Convenience store retailers continue to grapple with how best to respond to the disruption of frictionless checkout. I recently spoke with Crone Consulting’s CEO Richard Crone and Managing Partner Heidi Liebenguth for a podcast on autonomous checkout.
Crone pointed out that Amazon Go is working at a 99.99% confidence level. “If something does fail, from our estimations, somebody is reviewing the video on the backend to see what actually happened and resolving the issue pretty quickly,” he said.
For retailers to compete, they’d need a similar confidence level. “The only way that the artificial intelligence engines can get to that is by interpreting massive amounts of data,” Crone explained.
“If you donate (your) SKU level data, dwell time and checkout data to (autonomous checkout) startups, you’re going to help build a unicorn value in someone else’s business while you’re giving up the very essence, the most prized asset of your merchandising concept,” he said. “And that’s your SKU-level customer data while they’re in the store.”
Liebenguth pointed out that the real value of the machine vision and machine learning used in autonomous checkout isn’t the autonomous checkout itself, but gaining the data behind who the customer is through the check-in process.
“Check-in allows the retailer to personalize the customer journey through the store, not waiting until checkout … but being able to know who they are, communicate with them while they’re in the store and personalize that experience for them,” she said.
It’s important to recognize that Amazon Go is working from a clean slate and not retrofitting frictionless checkout into an existing retail environment.
“They have simplified this (product) mix and created a new merchandising concept. That concept is premium, prepared foods and groceries,” Crone said. “The reason is that this first generation of technology around autonomous checkout can’t read at a high ROC (receiver operating characteristic) curve, or confidence level.”
Amazon has essentially eliminated many of the exceptions found in traditional retail that would pose challenges — from lottery to cigarette sales.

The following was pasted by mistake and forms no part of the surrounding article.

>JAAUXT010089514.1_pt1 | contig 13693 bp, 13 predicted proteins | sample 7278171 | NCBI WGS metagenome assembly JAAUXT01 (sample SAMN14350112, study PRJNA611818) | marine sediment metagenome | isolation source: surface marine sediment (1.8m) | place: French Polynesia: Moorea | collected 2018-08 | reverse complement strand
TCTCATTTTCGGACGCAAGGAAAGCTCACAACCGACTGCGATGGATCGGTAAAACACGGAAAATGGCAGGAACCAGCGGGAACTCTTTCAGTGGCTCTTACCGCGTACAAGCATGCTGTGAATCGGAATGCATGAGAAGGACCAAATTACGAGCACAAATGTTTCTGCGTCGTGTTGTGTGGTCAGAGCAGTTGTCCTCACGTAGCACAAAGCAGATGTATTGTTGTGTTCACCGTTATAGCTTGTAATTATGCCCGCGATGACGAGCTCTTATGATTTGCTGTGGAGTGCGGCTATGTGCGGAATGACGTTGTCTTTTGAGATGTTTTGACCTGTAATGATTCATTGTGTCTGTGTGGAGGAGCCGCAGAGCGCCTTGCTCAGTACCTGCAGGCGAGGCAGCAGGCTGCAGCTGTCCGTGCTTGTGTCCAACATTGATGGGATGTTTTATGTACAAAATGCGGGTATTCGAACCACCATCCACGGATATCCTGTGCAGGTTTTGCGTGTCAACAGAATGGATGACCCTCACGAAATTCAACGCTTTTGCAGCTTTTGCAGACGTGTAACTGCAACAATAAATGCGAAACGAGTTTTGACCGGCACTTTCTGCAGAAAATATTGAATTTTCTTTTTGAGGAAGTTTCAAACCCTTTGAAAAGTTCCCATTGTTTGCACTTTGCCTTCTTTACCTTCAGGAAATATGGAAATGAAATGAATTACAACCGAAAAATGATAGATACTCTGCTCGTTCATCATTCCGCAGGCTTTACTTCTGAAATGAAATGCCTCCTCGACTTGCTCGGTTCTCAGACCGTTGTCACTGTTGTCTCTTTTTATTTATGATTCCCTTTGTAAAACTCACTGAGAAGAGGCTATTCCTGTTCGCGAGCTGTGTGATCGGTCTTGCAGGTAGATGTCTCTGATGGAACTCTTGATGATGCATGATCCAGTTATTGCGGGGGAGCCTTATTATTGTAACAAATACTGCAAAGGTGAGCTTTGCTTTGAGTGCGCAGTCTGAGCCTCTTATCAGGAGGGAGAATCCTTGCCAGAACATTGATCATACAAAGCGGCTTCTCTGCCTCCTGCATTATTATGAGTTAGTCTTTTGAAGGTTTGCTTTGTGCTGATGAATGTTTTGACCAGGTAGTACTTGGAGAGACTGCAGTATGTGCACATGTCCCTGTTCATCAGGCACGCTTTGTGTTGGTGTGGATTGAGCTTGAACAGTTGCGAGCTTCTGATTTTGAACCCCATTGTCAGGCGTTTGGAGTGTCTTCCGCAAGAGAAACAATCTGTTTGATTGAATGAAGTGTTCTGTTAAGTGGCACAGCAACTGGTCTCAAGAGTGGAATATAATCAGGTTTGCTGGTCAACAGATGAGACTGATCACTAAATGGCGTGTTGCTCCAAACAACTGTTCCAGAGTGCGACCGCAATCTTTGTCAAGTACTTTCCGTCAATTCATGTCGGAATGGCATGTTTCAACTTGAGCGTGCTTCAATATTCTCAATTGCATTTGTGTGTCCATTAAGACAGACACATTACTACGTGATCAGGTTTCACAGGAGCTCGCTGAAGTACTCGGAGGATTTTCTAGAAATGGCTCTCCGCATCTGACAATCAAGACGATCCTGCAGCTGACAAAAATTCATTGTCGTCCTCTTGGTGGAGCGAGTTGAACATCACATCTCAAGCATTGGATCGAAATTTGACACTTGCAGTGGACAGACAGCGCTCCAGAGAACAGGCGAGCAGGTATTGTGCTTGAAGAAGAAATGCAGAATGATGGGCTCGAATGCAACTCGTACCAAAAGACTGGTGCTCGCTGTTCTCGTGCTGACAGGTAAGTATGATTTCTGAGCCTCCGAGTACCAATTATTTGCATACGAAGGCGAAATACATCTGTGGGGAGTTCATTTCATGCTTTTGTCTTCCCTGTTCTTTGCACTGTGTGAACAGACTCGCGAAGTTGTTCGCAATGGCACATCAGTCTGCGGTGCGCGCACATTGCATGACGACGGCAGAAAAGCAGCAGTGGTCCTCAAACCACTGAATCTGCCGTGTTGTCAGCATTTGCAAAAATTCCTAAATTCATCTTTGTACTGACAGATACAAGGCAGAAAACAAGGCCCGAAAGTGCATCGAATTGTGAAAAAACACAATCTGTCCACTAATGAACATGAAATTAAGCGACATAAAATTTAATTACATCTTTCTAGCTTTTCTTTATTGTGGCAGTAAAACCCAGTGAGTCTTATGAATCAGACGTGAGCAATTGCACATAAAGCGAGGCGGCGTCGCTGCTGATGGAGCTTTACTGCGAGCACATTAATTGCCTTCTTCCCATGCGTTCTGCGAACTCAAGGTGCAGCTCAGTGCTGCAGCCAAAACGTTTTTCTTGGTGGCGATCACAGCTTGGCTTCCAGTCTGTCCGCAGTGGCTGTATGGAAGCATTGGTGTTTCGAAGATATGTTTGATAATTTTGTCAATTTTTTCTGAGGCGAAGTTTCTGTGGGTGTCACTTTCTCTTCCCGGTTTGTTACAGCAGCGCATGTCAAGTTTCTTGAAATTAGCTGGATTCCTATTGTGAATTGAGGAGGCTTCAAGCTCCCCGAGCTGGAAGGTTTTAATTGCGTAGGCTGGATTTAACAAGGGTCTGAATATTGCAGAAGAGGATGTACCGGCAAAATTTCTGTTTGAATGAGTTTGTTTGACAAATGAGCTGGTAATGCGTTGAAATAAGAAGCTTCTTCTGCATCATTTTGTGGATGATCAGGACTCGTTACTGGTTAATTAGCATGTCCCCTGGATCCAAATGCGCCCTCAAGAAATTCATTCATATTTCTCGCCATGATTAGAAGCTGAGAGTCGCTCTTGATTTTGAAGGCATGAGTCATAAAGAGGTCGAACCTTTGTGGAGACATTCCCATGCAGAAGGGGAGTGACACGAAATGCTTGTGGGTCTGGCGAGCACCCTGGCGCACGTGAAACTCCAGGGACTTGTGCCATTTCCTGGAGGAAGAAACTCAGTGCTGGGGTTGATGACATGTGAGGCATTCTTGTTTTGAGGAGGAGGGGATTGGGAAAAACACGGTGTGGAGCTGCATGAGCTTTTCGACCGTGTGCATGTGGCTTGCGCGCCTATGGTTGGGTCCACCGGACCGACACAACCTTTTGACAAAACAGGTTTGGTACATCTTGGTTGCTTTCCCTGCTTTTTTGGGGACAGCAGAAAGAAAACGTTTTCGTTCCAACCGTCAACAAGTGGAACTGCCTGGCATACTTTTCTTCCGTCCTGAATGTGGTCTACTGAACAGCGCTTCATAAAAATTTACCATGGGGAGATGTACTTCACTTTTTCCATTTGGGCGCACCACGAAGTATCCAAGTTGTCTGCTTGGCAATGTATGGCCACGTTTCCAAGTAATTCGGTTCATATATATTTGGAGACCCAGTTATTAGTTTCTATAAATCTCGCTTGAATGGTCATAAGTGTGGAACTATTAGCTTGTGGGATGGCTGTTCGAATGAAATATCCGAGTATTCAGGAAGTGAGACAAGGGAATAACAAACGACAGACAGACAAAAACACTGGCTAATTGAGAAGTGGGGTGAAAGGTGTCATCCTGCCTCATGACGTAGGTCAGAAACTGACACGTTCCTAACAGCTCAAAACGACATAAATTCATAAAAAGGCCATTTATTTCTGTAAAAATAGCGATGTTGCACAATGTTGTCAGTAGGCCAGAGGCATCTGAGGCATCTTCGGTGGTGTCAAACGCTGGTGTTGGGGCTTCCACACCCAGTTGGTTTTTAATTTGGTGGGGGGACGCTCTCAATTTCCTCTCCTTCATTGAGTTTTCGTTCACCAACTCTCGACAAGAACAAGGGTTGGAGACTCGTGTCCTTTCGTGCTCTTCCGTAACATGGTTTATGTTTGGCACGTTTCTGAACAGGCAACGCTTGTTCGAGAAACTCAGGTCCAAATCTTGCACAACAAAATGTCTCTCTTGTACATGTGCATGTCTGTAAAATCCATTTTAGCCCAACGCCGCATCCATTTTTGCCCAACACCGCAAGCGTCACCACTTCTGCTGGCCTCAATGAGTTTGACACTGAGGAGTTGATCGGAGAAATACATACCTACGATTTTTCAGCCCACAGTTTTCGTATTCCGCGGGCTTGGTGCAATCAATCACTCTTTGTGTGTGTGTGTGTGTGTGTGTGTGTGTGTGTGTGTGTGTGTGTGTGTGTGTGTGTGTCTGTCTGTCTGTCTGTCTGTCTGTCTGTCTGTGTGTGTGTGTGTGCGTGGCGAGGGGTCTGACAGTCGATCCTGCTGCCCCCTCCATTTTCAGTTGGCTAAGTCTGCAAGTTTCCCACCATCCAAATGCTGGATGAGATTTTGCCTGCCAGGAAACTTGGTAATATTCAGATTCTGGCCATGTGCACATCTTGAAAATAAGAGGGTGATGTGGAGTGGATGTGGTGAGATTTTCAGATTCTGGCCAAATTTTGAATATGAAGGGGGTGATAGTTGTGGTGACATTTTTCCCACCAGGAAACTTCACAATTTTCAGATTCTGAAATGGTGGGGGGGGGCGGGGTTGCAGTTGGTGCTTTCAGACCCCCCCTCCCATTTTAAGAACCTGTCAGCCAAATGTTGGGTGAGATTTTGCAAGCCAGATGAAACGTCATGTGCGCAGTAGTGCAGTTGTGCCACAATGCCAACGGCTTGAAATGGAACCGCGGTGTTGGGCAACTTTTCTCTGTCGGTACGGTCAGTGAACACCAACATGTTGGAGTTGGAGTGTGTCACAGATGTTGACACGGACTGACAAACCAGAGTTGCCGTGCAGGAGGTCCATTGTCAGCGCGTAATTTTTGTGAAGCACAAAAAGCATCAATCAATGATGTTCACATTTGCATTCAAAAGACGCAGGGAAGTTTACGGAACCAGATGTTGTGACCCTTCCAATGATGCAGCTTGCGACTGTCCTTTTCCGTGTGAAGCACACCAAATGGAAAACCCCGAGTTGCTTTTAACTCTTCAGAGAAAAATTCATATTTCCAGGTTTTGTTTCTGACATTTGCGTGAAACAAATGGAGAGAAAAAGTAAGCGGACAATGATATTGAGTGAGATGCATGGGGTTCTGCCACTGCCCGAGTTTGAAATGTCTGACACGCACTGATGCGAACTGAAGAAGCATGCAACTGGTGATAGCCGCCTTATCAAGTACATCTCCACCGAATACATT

Another approach some retailers are taking is scan and go, but some retailers are seeing shoplifting with this approach.
“Another thing retailers are testing is order ahead, and this — if it’s done right — could be a replacement for self-checkout altogether,” Liebenguth said.
Order ahead can occur in a designated pickup area within the store, allowing c-stores to test machine vision technology in a limited space with a limited SKU selection, ensuring the machine vision isn’t challenged in capturing exactly what is picked up.
The advantage and value of autonomous checkout is in making the customer experience more valuable and increasing visits and basket size.
“Check-in is the area the retailer really wants to focus on because that is where you can get the most bang for your buck as far as getting a higher value out of this whole installation,” Liebenguth said.
Retrofitting a store could be years away, but all retailers today can take steps to connect with customers and make them contactable by introducing their own five-star-rated app and ensuring the data obtained through registration is harvested and used by the c-store.
“Every convenience store retailer needs to exercise their data rights and have a strategy,” Crone said. “Because if you don’t have a strategy, you’re building someone else’s business from that data. …” Launching their own app gives c-stores the ability to compete, to connect with customers and to build a known, enrolled base of customers through a customer relationship model.
Listen to the full podcast here: cstoredecisions.com/2019/09/04/c-store-technology-oracle-podcast-autonomous-checkout/